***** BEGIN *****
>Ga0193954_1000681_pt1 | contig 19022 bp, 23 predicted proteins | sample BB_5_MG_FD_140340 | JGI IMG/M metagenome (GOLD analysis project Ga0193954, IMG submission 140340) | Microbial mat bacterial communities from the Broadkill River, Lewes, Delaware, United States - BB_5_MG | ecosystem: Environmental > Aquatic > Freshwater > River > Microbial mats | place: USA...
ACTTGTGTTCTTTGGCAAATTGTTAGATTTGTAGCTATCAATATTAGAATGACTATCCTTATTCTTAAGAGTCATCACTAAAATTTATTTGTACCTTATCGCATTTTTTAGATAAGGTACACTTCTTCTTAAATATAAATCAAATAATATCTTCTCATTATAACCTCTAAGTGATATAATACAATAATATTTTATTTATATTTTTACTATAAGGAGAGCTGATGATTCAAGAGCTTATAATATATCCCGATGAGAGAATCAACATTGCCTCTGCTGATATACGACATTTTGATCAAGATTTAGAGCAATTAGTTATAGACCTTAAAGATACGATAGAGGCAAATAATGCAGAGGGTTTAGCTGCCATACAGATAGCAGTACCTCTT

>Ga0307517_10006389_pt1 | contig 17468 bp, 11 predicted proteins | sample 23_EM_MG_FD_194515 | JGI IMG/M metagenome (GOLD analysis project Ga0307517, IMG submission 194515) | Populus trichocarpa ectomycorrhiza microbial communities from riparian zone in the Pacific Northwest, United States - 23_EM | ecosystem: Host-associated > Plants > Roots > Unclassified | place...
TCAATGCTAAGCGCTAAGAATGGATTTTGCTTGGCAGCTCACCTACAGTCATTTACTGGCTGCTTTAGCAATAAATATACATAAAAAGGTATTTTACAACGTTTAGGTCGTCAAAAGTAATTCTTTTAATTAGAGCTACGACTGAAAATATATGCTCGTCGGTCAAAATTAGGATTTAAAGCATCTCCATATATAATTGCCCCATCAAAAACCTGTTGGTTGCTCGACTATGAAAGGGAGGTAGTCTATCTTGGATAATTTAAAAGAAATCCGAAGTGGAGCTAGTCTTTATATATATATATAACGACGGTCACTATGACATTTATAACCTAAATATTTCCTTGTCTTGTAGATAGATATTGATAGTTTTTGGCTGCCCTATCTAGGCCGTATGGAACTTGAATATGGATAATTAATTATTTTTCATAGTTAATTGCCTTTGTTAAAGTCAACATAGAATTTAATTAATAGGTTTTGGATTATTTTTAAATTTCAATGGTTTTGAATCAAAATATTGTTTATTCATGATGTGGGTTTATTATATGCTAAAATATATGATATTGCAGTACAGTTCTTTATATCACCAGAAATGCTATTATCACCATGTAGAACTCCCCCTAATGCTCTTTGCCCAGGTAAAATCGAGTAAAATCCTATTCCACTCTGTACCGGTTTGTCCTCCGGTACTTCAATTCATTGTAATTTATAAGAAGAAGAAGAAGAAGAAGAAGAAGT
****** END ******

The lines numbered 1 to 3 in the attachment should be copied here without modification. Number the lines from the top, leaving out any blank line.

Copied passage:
>Ga0193954_1000681_pt1 | contig 19022 bp, 23 predicted proteins | sample BB_5_MG_FD_140340 | JGI IMG/M metagenome (GOLD analysis project Ga0193954, IMG submission 140340) | Microbial mat bacterial communities from the Broadkill River, Lewes, Delaware, United States - BB_5_MG | ecosystem: Environmental > Aquatic > Freshwater > River > Microbial mats | place: USA...
ACTTGTGTTCTTTGGCAAATTGTTAGATTTGTAGCTATCAATATTAGAATGACTATCCTTATTCTTAAGAGTCATCACTAAAATTTATTTGTACCTTATCGCATTTTTTAGATAAGGTACACTTCTTCTTAAATATAAATCAAATAATATCTTCTCATTATAACCTCTAAGTGATATAATACAATAATATTTTATTTATATTTTTACTATAAGGAGAGCTGATGATTCAAGAGCTTATAATATATCCCGATGAGAGAATCAACATTGCCTCTGCTGATATACGACATTTTGATCAAGATTTAGAGCAATTAGTTATAGACCTTAAAGATACGATAGAGGCAAATAATGCAGAGGGTTTAGCTGCCATACAGATAGCAGTACCTCTT

>Ga0307517_10006389_pt1 | contig 17468 bp, 11 predicted proteins | sample 23_EM_MG_FD_194515 | JGI IMG/M metagenome (GOLD analysis project Ga0307517, IMG submission 194515) | Populus trichocarpa ectomycorrhiza microbial communities from riparian zone in the Pacific Northwest, United States - 23_EM | ecosystem: Host-associated > Plants > Roots > Unclassified | place...